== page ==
Diabetes and Frozen Shoulder

Ann Bartlett Health Guide
  • A year ago, I was walking my two dogs at the beach when one lurched in one direction and other decided to swing around behind me to catch up to the other.  The result was one heck of a sore shoulder!  For nearly 2 weeks I had trouble moving my shoulder without pain and I had many people telling me I had torn the rotator cuff and I was doomed for surgery. 


    Unlike myself, I let it sit and I took time off and then went back to doing yoga and activities that I normally do and just favored it, when it would speak to me. A year later, I found myself suffering elbow pain when I would massage my clients and physical weakening to the point I gave up many poses in yoga due to no strength and continued limited range of motion.  Finally, a month ago I was looking at my shoulders in a mirror and I could see a structural change to my left shoulder, which is my dominant arm.  Movement had become so impinged that I was compensating in ways that were not healthy long term for my body and shoulder.  I showed my business partner and Rolfer, Cosper Scafidi, my upper body and he jump with alarm at the condition my shoulder.  I was showing classic signs of adhesion encapsulated shoulder or frozen shoulder.

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    Frozen shoulder is the result of an injury in the joint where the head of the humerus, or upper arm, fits into the socket of the shoulder.  The ligaments that support the capsule become inflamed and cause pain, stiffness and limited motion.  Frozen shoulder seems more common in women and people living with diabetes and generally more cases appear in ages 40 and older. 


    I quickly got a prescription for PT and booked an appointment.  I booked a Rolfing session with Cosper, and added one appointment a week for deep tissue massage, acupuncture and chiropractic. No wasting time, I want to be active and need my shoulder to do it!


    The first week was torture!  The physical therapist immediately started to work at stretching out the ligaments that were now glued to the socket and forcibly open the range of motion. Next day I saw Cosper for Rolfing.  Rolfing is a different type of bodywork.  Rolfing is often referred to a "structural integration". It works to realign the connective tissue, or the fascia, of the body.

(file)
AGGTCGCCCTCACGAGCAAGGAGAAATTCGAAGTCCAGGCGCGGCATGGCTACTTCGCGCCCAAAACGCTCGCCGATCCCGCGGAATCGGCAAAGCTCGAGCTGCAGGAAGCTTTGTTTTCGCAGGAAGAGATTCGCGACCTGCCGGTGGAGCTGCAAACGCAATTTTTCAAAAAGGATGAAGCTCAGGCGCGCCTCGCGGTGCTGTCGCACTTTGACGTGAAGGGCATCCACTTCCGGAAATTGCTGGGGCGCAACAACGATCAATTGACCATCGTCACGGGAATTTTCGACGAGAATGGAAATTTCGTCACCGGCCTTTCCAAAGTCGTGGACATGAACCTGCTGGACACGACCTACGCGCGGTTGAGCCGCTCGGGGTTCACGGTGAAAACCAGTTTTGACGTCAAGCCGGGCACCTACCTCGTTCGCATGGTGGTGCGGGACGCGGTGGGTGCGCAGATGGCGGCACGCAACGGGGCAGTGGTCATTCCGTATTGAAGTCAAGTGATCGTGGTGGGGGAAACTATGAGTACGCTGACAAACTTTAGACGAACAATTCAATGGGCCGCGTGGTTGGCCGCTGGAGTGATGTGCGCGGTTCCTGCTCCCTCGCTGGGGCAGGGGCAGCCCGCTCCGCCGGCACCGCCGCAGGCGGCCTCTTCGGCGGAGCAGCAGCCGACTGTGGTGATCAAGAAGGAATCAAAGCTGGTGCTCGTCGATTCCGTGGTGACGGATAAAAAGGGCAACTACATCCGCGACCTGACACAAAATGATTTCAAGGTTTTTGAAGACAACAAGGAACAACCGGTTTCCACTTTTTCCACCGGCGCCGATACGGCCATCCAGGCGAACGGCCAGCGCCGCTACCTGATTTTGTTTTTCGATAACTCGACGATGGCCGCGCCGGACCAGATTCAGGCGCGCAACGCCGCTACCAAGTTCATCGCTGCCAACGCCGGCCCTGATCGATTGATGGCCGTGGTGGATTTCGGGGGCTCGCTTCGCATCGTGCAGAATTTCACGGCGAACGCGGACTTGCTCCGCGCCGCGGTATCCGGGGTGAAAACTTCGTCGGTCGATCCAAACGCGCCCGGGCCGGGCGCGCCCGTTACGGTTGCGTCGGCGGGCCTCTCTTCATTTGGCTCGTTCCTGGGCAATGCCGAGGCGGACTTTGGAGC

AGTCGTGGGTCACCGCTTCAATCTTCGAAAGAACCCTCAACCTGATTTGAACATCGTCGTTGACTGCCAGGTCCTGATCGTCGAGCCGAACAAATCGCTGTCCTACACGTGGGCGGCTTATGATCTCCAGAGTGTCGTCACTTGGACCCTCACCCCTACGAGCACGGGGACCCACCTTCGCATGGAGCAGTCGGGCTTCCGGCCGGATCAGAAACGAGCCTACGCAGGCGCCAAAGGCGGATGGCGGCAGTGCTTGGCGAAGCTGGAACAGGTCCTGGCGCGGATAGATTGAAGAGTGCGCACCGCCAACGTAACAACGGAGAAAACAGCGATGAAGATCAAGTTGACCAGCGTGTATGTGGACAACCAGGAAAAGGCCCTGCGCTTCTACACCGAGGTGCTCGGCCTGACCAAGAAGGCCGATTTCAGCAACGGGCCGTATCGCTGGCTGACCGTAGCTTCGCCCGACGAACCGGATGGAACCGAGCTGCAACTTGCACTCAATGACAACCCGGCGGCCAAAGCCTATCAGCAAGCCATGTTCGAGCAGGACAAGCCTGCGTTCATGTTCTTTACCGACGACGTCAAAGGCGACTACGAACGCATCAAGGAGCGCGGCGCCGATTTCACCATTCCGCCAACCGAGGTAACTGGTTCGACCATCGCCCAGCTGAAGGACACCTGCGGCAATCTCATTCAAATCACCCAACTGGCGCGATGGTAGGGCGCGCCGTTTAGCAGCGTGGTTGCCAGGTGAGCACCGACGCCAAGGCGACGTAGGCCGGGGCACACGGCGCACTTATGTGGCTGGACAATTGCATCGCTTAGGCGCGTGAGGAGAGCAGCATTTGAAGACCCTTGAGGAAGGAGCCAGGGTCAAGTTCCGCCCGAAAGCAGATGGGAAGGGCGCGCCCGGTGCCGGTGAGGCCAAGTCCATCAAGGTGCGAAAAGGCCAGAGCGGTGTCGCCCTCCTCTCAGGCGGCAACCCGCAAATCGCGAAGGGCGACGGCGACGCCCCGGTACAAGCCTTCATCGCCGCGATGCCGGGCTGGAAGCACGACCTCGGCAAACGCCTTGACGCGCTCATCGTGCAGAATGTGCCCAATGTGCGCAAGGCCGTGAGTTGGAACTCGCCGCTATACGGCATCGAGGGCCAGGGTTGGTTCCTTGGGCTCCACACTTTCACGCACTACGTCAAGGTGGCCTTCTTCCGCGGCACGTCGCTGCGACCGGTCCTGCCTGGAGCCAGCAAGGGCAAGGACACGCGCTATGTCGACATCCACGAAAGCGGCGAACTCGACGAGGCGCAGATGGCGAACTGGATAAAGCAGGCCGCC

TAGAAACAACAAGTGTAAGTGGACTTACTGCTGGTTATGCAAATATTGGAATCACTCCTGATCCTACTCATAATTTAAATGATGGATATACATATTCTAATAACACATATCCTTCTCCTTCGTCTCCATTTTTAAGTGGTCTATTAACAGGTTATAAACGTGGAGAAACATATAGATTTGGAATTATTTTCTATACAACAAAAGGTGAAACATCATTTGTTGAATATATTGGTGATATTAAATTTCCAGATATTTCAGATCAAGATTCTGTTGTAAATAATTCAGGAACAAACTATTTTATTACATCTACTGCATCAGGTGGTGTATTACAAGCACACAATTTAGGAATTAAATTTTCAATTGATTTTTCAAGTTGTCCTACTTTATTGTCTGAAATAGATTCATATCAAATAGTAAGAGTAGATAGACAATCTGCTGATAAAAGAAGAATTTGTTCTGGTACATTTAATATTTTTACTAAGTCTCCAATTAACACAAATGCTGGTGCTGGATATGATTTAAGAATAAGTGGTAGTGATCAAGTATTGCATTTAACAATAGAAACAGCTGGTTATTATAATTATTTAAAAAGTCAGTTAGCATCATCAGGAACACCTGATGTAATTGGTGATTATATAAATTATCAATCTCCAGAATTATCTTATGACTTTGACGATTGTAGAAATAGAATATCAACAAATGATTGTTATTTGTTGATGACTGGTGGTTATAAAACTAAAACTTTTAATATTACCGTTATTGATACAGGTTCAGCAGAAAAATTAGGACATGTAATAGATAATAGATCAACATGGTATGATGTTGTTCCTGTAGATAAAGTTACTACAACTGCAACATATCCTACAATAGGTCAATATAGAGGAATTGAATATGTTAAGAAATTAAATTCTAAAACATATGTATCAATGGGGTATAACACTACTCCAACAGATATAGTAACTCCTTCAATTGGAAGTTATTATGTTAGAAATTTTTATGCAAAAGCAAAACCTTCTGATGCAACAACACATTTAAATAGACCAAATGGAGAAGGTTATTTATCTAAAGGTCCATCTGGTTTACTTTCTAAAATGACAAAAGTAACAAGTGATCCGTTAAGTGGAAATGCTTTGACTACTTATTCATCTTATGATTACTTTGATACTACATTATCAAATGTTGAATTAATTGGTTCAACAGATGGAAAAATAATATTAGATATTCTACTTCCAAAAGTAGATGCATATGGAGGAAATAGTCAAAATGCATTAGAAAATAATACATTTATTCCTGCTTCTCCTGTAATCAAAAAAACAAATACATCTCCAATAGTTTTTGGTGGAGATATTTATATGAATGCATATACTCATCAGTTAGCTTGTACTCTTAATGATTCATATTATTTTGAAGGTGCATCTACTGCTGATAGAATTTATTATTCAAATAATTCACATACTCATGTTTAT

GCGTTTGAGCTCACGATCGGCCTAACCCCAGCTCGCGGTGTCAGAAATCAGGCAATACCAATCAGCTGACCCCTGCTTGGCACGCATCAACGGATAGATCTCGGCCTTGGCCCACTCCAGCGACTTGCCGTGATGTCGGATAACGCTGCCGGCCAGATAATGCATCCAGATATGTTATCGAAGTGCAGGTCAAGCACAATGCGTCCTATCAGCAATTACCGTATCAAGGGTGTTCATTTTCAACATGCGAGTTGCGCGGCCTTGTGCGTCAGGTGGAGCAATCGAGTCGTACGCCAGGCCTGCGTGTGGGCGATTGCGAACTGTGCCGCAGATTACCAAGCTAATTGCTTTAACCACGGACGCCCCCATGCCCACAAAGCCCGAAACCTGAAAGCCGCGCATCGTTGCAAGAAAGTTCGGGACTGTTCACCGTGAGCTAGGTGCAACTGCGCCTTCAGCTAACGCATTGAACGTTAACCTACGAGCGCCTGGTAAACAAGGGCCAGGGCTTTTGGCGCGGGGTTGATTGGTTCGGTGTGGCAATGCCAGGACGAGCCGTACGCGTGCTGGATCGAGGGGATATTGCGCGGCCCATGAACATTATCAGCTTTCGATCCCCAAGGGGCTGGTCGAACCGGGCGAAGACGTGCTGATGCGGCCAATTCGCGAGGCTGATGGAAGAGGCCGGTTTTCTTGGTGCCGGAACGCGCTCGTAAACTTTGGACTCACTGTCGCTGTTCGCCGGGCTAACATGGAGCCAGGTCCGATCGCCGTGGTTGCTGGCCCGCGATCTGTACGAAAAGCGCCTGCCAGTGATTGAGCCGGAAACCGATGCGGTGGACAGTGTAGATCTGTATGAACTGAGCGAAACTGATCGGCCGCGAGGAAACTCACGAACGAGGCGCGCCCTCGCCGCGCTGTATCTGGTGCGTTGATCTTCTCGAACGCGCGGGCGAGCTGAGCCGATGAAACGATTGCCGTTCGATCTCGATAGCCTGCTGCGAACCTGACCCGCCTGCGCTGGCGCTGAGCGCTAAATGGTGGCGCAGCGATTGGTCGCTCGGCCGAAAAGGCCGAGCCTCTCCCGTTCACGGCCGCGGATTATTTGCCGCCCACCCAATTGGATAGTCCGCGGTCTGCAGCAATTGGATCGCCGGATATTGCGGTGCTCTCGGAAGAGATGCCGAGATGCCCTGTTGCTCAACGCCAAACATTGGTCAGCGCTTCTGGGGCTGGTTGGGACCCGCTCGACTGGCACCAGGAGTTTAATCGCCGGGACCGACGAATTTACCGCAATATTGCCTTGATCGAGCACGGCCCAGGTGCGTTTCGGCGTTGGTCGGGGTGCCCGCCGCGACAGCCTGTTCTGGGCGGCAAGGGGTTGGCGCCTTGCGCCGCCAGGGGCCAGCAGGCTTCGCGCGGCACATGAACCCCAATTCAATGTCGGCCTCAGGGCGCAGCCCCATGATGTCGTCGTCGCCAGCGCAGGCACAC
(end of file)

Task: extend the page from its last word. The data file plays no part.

Cosper has been Rolfing for 28 years and I love to watch him work on the intricacy of the body and it's sticky wrapping called fascia. Rolfers start by looking at the pull of the skin.  In other words, if you have a frozen shoulder, the skin on my back, arm and chest pulls upward toward the injury and therefore throws the body's structure, the bones and ligaments, out of proper alignment.  From the back, my left shoulder blade was higher than my right.  My left shoulder joint also tipped forward, looking like I was slouching. My hour of Rolfing was not quiet!!  I winced in pain and sweated as he drove his fingers through scar tissue to get the capsule, or joint to move. 


    Two days later, I had my appointment with Njemile for acupuncture and Dr. Henderson to follow for ART and chiropractic.  Njemile used Chinese soupspoons to scrap the skin.  This technique is called Gwa Sha or Gua Sha, and is used for pain and stiffness among other things, and then needled the meridians affected by the injury down the length of my arm.


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    For the first time in months, I was sleeping without radiating pain!  But by the time I got to my massage therapy appointment I looked like I had been in one heck of fight!  I had bruising from the gua sha, clear finger grooves from Rolfing, but the shoulder had begun to awkwardly move, cracking and grinding the adhesions and breaking them up as worked at moving the joint!  Heidi asked what she could do for me and I told her "knock me out", I was so sore! She got in and worked in the arm pit to help stretch the healthy tissues that were affected by all the pulling and up into the occipitals of the head to help with the tension of the muscles. 


    After just two weeks, I have 95% range of motion in 2 directions  and have begun suing hand weights to rebuild strength in the joint. I have 2 more directions to work on, which I feel are going be the hardest as this is where the injury occurred. 


    What I did was wrong.  I let unqualified people influence my usual proactive approach to healing my body and it snow balled into a much bigger problem.  Now I'm paying for it with much discomfort!! The good news is I am committed to work through this no matter how painful.  I will also try Bowen Therapy and as a last result anesthesia and let them rip the capsule loose... not my preference!  Below are a few links to sites that may be of interest should you fall into the trap of procrastination.  I highly recommend getting out of it and living life like it matters:















Published On: July 21, 2008